Learning a new game can bring a whole new level of fun to your gatherings. This guide will provide you with everything you need to know about a game called 4 square volleyball.
Combining 4 Square and Volleyball
In volleyball, the players set, bump, and spike the ball over a net to another team. On the other hand, Four Square players hit a bouncing rubber ball on the ground and bounce it to one of three other players.
When combining the two games, you get 4 square volleyball. It combines volleyball skills and 4 square spacing to get a game that is fun for both beginners and experts.
4 Square Volleyball Set Up
4 Square Volleyball usually involves taking 4 posts each connected to a separate end of the net. The 4 posts are maintained in an upright position by using tension lines to secure the posts to the ground
The rules for basic four square volleyball are similar to traditional Four Square, with some obvious tweaks. The elimination, waiting line, and rotation all follow the same principles set up in Four Square, making the game easy to learn for those who grew up playing Four Square. In fact, many of the game’s rules are intuitive.
There are three main parts that make up the game: the serve, the volley, and the elimination.
Players have two options when serving the ball. The first option is to let the first person in line throw the ball into the court. This lets the ball enter neutrally, without giving the middle player an advantage in the game.
Players can also choose to have the square 1 or king position serve diagonally to the person accross from them to start the rally.
Players can also choose to adopt a rule of Four Square called “one bad.” One bad is when the server messes up the serve and self-eliminates from the game; instead of being eliminated, the server can call “one bad” and get a second chance to serve the ball. This rule can only be used once by the server while the server is in the Queen/King square.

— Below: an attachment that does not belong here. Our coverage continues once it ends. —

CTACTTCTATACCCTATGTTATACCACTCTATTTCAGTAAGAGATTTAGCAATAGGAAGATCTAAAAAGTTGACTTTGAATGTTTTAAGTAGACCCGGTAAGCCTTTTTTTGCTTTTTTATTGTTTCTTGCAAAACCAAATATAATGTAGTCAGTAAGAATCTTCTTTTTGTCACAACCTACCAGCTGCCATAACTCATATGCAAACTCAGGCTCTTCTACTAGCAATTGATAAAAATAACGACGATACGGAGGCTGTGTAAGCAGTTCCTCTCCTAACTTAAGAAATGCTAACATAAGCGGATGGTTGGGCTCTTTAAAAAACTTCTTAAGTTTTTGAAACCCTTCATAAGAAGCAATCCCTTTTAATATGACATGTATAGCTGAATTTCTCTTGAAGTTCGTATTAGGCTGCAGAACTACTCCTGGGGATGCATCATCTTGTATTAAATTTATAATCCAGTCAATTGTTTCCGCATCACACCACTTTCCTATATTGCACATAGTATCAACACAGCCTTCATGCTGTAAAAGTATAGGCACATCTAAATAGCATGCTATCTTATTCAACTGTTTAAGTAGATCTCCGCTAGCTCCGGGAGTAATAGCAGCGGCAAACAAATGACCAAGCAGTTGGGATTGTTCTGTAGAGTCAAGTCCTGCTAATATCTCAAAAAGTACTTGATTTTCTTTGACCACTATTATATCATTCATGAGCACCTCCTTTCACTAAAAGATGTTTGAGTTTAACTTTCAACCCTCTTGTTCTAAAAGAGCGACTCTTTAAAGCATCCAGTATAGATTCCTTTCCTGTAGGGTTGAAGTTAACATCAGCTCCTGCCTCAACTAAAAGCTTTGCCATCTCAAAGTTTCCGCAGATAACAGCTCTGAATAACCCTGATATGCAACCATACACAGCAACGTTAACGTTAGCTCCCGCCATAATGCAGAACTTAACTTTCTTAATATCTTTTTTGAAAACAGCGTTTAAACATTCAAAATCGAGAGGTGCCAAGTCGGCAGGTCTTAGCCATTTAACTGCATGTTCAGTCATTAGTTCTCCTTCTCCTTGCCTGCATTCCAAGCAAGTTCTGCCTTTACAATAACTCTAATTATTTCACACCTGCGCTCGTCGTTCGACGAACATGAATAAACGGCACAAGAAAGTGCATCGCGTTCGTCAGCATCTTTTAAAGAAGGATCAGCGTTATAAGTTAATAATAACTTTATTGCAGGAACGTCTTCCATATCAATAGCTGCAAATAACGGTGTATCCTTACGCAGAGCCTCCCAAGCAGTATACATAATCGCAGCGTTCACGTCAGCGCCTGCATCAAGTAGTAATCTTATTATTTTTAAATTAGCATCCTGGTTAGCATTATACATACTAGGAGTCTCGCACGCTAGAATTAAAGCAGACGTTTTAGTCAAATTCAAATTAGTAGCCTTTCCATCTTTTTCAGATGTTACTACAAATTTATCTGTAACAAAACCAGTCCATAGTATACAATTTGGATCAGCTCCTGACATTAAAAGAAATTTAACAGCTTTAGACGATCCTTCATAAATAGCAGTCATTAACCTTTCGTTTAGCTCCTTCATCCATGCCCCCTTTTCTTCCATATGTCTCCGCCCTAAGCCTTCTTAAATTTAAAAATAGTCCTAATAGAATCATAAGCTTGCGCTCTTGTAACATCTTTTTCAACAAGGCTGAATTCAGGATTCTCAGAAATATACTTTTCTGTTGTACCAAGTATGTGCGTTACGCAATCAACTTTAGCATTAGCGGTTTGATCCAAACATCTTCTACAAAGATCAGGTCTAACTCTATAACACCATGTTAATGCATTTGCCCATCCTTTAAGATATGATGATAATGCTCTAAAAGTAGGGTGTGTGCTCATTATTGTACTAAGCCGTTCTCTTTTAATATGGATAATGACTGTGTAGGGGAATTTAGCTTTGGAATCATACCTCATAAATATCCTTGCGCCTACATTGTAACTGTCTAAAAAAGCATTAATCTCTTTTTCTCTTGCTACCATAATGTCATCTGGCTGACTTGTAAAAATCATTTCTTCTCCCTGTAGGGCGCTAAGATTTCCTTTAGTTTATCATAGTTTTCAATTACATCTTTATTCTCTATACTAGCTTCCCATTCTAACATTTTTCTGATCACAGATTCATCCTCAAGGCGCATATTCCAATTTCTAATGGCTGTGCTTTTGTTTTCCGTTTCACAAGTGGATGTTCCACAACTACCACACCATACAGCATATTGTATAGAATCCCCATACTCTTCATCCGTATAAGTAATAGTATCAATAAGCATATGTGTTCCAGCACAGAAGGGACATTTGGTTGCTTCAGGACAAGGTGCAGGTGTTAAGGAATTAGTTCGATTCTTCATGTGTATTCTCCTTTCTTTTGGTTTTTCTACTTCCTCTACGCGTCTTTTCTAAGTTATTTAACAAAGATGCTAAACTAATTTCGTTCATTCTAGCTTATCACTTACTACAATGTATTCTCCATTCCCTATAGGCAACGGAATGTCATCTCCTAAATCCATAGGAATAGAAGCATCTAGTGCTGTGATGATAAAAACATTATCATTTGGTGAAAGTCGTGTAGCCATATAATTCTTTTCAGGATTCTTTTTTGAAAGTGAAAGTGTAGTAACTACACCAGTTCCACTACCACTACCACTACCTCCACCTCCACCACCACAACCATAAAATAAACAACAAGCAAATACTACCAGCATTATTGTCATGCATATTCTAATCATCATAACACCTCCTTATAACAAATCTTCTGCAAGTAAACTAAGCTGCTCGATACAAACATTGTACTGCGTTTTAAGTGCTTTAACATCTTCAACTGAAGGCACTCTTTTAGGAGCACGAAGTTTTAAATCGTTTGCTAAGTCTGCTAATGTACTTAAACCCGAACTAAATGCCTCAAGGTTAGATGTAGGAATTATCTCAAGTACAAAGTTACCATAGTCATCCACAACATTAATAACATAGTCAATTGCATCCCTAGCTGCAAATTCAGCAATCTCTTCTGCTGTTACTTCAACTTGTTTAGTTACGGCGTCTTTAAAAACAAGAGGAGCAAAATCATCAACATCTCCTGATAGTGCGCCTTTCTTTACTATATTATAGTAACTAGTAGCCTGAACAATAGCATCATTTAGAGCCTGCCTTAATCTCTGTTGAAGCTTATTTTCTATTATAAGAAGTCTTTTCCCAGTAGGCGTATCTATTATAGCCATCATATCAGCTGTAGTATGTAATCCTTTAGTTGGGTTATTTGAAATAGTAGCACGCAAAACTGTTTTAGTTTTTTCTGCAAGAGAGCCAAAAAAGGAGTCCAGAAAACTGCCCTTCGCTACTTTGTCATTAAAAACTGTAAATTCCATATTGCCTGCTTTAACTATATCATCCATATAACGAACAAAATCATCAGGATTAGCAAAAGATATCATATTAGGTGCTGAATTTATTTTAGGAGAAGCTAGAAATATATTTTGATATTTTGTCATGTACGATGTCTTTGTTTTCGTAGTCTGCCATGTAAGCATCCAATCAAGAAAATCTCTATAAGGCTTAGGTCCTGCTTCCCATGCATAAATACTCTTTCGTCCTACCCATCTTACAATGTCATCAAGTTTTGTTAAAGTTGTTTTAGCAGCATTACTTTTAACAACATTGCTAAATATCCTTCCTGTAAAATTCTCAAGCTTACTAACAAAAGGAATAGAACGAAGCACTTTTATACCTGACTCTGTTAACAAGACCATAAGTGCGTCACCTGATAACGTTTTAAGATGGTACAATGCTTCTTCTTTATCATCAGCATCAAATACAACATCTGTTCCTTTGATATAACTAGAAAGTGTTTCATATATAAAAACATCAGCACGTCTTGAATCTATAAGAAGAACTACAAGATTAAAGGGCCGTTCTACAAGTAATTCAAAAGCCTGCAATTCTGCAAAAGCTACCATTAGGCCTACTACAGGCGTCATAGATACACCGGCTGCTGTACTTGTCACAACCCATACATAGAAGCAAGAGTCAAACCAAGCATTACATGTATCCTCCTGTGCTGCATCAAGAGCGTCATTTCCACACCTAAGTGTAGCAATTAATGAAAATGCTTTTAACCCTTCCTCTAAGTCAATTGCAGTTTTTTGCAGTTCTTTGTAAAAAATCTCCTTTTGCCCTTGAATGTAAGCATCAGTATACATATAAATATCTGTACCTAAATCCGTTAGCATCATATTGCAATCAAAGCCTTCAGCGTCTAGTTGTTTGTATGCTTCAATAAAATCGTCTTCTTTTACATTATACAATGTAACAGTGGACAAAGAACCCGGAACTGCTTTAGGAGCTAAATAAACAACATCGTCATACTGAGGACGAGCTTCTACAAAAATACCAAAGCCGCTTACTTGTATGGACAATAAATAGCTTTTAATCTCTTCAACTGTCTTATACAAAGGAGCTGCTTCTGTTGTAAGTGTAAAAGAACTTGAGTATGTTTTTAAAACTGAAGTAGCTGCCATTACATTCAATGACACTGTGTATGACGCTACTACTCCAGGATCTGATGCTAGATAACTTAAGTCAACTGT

The server (or line member) begins the volley by pushing the ball up and out of their square. The receiving player can’t catch the ball and must push it to hit it up and out of their square into another player’s square. The volley continues until someone drops the ball or hits it out of the court.
The volley should take up the majority of the game since the game is centered around the volley. Depending on your group, you can make specific rules that limit or enhance the ball’s play. Feel free to be creative when playing 4 square volleyball and make the game something special for the group that you’re playing with.
4 Square Volleyball is a game of constant change. Although one player could be in the Queen/King square for one round, they could be waiting in the elimination line within a few moments. There are several ways to be eliminated:
- If a player drops the ball in their square, they are eliminated.
- If a player hits the ball out of the bounds, they are eliminated.
- If a player is unable to hit the ball out of their square, they are eliminated.
- If a player holds the ball, they are eliminated.
When a player breaks one of the established rules, they leave their palace on the court and move to an elimination line. The line starts next to square number one. All other players move up to fill the eliminated player’s place while a new player from the line fills the last open spot.
When to Play 4 square Volleyball
4 square volleyball is a versatile game welcome at any gathering. From picnics to family reunions, 4 square volleyball is a great way to engage both young children and adults all in the same activity. The best times to play Nine Square include:
- Youth groups meetings
- Family gatherings
- Friend gathering
- Outdoor activities
- Birthday parties
- Any outdoor event
4 square Volleyball is a great excuse to get outside and play a game that your friends and family will enjoy. If you have a larger group looking to play out doors and not everyone is the same skill level it may also enjoy playing 9 square castlesquares which is ideal for youth camp events, pe class, and family events.